Sermon. September 20th. Based on Exodus 16: 2-15 (The Promise of Quail and Manna) and Matthew 20: 1-16 (Parable of the Vineyard Landowner)
The world’s farmers produce enough food to feed one and a half times the world’s population. Yet in 2018, it was calculated that 795 million people went to bed hungry every night. The number continues to grow, becoming increasingly greater with the current global pandemic and natural disasters. It is said that 30-40% of food produced by global farmers goes wasted. Unequal distribution of the world’s resources, be it globally, nation to nation, within one country or community or family, causes food scarcity zones, some in our backyards. And even moreso, the change in climate is changing the agricultural landscape, which will decrease what the land can yield.
Now here we have a story about the landowner who apparently had a lot of land to till. And we also learn that there were a lot of people who were unemployed and in need of work as all day long workers kept showing up and the farmer kept employing them.
Like Jesus’ other parables, when he tells this story, Jesus first wants the hearers to be able to grasp what he is teaching them by first relating to their specific time and culture, and economic and social status. In Jesus’ time, the people experienced unequal distribution of wealth – where the rich grew richer and the poor poorer. Landowners kept buying up the family farms causing the small landowners to be out of work and in need of income. The landowner gained more land and paid less for it to be taken care of. The result was a global economy where the rich get richer and the poor poorer.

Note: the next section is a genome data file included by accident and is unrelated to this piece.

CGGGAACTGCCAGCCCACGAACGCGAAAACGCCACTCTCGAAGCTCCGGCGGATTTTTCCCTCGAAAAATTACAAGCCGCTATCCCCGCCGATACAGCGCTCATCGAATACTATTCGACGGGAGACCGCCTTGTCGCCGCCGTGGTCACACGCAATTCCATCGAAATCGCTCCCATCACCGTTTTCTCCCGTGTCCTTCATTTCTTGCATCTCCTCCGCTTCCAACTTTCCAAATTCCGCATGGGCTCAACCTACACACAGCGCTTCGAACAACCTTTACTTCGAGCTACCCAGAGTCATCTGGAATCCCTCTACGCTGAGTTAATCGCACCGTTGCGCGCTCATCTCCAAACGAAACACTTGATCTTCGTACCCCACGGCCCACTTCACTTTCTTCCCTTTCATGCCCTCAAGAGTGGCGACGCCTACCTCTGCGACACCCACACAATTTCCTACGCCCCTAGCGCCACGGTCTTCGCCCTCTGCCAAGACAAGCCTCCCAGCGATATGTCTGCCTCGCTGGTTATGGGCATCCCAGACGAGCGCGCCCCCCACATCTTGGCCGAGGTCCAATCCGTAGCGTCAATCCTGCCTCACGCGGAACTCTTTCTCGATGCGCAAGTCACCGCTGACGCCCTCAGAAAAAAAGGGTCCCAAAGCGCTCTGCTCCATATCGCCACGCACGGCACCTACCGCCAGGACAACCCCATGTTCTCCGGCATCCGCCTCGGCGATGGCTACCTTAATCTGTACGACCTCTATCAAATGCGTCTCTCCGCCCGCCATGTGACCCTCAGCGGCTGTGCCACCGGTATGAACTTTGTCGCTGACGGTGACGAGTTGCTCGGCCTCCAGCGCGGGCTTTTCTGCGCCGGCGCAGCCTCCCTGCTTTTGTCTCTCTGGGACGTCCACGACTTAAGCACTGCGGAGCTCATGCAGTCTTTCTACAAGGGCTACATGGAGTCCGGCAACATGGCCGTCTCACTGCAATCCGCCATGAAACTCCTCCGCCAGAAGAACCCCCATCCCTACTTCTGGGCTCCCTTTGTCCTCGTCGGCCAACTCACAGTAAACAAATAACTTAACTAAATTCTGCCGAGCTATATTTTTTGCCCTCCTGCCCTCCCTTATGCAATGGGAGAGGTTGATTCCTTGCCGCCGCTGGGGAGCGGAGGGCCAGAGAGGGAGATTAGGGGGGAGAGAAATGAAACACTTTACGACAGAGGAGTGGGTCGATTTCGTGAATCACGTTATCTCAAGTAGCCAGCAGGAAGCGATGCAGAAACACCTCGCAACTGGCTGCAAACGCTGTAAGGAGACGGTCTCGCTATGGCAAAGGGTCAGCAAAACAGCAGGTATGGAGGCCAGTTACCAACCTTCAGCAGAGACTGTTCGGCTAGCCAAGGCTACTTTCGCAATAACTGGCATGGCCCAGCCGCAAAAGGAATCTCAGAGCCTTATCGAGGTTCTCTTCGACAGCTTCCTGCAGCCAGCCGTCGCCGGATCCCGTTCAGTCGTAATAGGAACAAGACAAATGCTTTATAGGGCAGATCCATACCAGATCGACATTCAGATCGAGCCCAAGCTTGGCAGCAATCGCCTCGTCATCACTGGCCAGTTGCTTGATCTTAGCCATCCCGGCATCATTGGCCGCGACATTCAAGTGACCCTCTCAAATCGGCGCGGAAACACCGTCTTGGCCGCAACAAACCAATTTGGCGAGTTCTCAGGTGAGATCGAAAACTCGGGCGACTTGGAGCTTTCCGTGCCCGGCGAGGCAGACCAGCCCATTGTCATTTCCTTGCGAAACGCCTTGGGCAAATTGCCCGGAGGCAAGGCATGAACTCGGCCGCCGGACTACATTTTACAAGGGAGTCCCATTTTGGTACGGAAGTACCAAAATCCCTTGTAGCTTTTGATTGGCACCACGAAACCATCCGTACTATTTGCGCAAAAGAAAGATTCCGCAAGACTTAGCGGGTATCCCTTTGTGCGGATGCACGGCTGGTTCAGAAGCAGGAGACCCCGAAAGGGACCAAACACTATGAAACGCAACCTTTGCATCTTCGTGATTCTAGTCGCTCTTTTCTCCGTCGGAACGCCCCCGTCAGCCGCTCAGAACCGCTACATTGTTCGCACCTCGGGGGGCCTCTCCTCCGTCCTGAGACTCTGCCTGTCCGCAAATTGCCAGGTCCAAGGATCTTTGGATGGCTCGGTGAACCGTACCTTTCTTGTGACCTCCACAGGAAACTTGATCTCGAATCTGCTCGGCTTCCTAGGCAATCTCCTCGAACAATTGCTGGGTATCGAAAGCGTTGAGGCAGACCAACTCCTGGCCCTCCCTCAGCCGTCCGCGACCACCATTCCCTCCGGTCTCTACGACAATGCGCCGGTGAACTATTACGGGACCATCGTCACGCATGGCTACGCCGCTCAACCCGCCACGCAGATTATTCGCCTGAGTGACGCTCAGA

But that’s not all we hear in the parable as Jesus begins to teach them about God’s generosity; the way life can be, not the way it was, where God’s economy is about generosity that brings transformation.
You see, this parable is also about a God whose kingdom is vast, where there is enough for everyone, and no one is left out. A kingdom where if you are committed and always play by the rules or you come to the party late, you are treated the same. A kingdom where God’s economy makes sure that all are welcome, all are included, and all are deserving of God’s generosity. God’s economy ensures that there is enough for everyone.
The Hebrews were whiny just like the committed daily workers in Jesus’ parable. They could not understand why God would have told Moses to lead them away from slavery when at least there they had food and nourishment. Now they were tired and hungry crying out, “Did you bring us out of Egypt to have us starve to death in the desert?” And God heard them and consequently provided food for them but instructing them to only consume what they needed. And is so doing, God also promised that they would all have enough.
Now, as the Hebrews wandered the wilderness, they faced a new way of relating to God, having to trust in God’s generosity and not to hoard what God gave them. No matter how much or little they gathered, God declared that each would have enough.
What is perhaps interesting in this God-event, is that God uses creation to care for them. First God sends Quail at night – little guinea fowl-like birds – that settle down in great flocks each night to rest. And in the morning God sent Manna (the Hebrew word is man hu, which means “what is it?”) which is known to be a substance that is secreted each morning by tamarisk trees.
In God’s economy, God uses the world that God has created to provide. In essence, God intends for God’s world to be a hospitable home for all, where we all gather only what we need and work to distribute the world’s goods so that all may have enough. May we practice God’s economy of generosity, where there is enough for everyone.